The historicaly, politically incorrect, history of watchman clocks.
Since before the era of Atlantis, people have been supervised at work.  Before the turn of the now previous century (most of us were born before "the turn of the century," this century), factory workers had to clock in and clock out to verify their presence.  Out of control, it is now in every aspect of business and government.  I am proud to tell you that as an analog man, I helped take something simple and made it complex, in a digital world.

Controlling people by time and location has always been met with resistance by those who regard it as a indignity, an offense to their honesty, their morals, their country, whatever.  Sure. And the harder they fought, the bigger the liar behind the fight.

For over 100 years,  mechanical watchclocks were the only method of monitoring the duties of security personnel. Gears, carbonless paper, steel keys and chains.   Everybody in the security business has heard of wall keys being vandalized and stolen, clocks 'accidentally' being dropped or falling under a truck's wheel.  Sometimes the keys were collected and then unscrupulously turned at exactly the right time to create the perfect station tour, every night, week after week, without them ever having to leave the comfort of their office.

Mechanical clocks, like the Detex Neuman and Detex Guardsman, were produced right up until 2008.  A few other ones like the Acroprint C36 (you would change the report disc every 36 hours... it failed, was replaced by the C72, a 3 day disc (yeah, that's better -Fail), the Star, they all died earlier. One of the last remaining mechanical watchman clocks is the Amano PR600, which we still sell.  Inexpensive at the time, durable, and cheap to operate.  But still, "beatable" because it uses mechanical keys, and can still be destroyed "accidentally".  Even more bizarre is that the reports are still on 1" wide rolls of paper with just printed times and a key number.  How are you supposed to give that to a customer to prove a guard actually did their job?  Well, you can thank us for bringing in Big Data to the industry.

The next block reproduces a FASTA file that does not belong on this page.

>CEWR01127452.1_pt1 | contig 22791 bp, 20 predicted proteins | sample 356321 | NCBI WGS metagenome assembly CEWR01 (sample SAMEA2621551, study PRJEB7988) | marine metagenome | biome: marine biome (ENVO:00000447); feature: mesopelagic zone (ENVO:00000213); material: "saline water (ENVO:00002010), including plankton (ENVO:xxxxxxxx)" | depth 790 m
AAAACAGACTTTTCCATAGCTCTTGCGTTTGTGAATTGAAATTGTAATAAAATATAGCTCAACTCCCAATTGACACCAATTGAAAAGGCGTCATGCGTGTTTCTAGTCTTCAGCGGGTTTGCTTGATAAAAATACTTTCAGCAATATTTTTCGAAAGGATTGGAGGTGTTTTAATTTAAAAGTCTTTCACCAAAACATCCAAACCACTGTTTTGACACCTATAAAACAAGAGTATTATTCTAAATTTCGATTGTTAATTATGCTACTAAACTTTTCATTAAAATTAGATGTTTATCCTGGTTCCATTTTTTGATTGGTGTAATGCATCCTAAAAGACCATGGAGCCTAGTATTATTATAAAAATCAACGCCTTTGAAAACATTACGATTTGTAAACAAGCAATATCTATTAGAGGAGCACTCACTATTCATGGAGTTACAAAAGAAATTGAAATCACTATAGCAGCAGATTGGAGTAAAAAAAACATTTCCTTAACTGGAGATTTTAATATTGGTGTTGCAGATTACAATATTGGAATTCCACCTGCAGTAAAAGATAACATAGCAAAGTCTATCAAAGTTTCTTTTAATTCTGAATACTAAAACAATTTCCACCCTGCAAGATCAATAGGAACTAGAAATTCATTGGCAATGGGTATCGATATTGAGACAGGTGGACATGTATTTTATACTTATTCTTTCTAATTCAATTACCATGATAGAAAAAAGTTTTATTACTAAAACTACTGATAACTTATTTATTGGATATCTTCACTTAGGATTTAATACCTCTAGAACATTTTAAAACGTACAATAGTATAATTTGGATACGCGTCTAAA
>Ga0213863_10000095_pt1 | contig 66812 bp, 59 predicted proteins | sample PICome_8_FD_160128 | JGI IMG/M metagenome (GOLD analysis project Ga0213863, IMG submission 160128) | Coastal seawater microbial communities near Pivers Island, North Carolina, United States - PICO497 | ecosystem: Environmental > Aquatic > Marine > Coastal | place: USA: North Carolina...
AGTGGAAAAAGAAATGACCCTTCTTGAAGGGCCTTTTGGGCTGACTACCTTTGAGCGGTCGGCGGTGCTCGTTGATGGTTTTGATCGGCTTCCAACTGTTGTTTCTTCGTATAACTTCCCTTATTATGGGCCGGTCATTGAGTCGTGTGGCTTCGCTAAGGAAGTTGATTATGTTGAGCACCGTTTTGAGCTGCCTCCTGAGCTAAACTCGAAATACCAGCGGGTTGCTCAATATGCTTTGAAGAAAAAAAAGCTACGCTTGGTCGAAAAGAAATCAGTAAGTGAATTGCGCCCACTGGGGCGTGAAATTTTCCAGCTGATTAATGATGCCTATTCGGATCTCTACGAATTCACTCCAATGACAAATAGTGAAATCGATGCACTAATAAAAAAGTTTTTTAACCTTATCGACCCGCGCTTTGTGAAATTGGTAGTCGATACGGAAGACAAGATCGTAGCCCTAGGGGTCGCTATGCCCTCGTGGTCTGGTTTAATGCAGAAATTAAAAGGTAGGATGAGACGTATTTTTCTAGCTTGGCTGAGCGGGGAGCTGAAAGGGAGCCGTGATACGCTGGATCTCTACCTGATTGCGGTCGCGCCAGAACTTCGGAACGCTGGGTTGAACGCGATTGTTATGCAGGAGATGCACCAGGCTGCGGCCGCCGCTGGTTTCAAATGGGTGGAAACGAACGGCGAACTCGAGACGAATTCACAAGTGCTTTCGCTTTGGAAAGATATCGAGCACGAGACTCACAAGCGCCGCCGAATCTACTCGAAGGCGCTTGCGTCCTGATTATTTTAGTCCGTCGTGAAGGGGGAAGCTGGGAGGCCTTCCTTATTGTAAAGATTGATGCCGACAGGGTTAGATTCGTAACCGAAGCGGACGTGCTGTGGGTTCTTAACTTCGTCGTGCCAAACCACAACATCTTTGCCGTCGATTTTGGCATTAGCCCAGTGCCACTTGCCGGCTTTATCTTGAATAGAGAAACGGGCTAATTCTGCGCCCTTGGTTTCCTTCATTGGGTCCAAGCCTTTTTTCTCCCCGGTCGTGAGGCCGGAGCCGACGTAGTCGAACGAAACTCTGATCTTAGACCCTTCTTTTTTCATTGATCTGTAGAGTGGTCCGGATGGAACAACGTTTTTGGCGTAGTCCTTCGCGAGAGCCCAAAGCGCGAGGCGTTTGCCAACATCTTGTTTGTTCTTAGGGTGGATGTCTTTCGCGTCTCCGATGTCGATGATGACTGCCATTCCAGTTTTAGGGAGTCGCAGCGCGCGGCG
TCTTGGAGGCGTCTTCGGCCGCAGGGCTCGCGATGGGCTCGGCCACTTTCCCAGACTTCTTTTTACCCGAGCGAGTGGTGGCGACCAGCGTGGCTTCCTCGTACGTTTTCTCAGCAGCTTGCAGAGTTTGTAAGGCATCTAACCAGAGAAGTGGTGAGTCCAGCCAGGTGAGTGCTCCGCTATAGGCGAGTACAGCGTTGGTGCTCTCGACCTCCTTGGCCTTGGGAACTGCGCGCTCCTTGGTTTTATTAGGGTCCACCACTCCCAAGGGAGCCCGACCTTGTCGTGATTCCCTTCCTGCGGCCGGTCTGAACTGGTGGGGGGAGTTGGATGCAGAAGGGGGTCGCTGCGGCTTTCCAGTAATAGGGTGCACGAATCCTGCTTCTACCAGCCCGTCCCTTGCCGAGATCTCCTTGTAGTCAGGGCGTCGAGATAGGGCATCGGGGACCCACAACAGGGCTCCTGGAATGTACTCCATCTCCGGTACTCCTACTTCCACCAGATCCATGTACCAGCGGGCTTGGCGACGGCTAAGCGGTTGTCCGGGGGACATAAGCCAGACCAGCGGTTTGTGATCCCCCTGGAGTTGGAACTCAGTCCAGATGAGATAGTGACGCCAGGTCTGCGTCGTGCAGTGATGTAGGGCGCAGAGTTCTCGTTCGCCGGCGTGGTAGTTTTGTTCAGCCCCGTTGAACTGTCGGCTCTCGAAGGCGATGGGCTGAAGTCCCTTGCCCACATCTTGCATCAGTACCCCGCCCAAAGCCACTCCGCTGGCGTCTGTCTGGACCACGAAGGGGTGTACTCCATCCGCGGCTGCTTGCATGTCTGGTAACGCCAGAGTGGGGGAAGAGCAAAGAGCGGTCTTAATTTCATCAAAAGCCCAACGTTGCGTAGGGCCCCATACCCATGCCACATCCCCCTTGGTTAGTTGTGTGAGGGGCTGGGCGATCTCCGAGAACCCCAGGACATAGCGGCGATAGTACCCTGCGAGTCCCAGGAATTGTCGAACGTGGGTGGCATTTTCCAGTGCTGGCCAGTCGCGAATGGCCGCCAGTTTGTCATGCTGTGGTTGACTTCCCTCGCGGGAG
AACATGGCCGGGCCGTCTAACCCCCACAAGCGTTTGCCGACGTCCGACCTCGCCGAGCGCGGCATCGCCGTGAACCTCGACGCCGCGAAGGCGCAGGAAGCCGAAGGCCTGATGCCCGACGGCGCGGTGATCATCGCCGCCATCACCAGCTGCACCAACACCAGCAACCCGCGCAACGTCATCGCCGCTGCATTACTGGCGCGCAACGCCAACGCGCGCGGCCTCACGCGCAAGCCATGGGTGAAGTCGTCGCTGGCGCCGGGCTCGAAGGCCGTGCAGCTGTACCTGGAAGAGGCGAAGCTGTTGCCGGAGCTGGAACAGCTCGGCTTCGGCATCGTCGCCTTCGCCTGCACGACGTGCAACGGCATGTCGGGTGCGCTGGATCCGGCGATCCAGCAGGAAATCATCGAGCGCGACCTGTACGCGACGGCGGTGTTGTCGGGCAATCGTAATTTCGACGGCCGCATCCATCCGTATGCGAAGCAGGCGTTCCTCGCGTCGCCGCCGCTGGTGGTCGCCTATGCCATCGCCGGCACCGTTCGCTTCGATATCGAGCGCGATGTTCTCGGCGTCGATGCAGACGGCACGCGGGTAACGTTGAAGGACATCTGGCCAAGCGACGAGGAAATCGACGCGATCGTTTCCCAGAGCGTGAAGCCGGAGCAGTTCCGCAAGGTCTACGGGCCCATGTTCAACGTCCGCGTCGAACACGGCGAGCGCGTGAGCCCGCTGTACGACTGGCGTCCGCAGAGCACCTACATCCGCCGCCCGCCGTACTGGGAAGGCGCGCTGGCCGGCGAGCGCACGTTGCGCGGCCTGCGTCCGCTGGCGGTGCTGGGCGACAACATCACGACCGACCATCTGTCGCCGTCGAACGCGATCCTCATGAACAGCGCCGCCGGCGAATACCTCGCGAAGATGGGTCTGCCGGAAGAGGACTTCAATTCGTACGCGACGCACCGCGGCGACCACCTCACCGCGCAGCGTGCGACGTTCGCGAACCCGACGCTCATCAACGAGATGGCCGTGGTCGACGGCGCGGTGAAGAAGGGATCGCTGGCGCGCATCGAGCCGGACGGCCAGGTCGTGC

In June 1984, during the 20th General Assembly of 'Ligue Internationale des Societes de Surveillance' held in Vienna, Austria, members saw prototypes of electronic watchtour products from two separate manufacturers located in Asutria and Switzersland respectively.  They came up with the outline for the new, computerized watchman clocks.  These are the original specs:
1)  Operate between -25 to + 60C
2)  Be waterproof
3)  Withstand falls from 1.5 meters (about 5 feet, but who will be measuring..)
4)  Have no external keys, plugs, or connections
5) Be able to transfer data from the clock ('to a computer') without a cable

Well, that was the plan.  Craw forward 32 years, 2016, and we have many systems that are using radio waves to capture the punches then download them (Detex ProxiPen, JWM V8 and a few others), we also have the cell-phone app by uPatrol which is totally cloud based and the reports are INSTANTLY UPDATED in real time.  At the other end of the spectrum, we still have the Amano PR600 which uses tapes and zinc coated steel keys with simple numbers (1 - 40).

A lot of companies came and went, some with big money behind them, such as Lathem, which used a bar code and a ruby-red laser reader.  Cutting-edge, but the reader failed too often, and the light had to be "just right" to work.  Bar codes were the way to go for awhile.  Now we use iButtons (the Detex Reliant Plus system), or RFID tags which you can paint over, and even bury them in plaster or put them on the other side of a (wood) door or window. 

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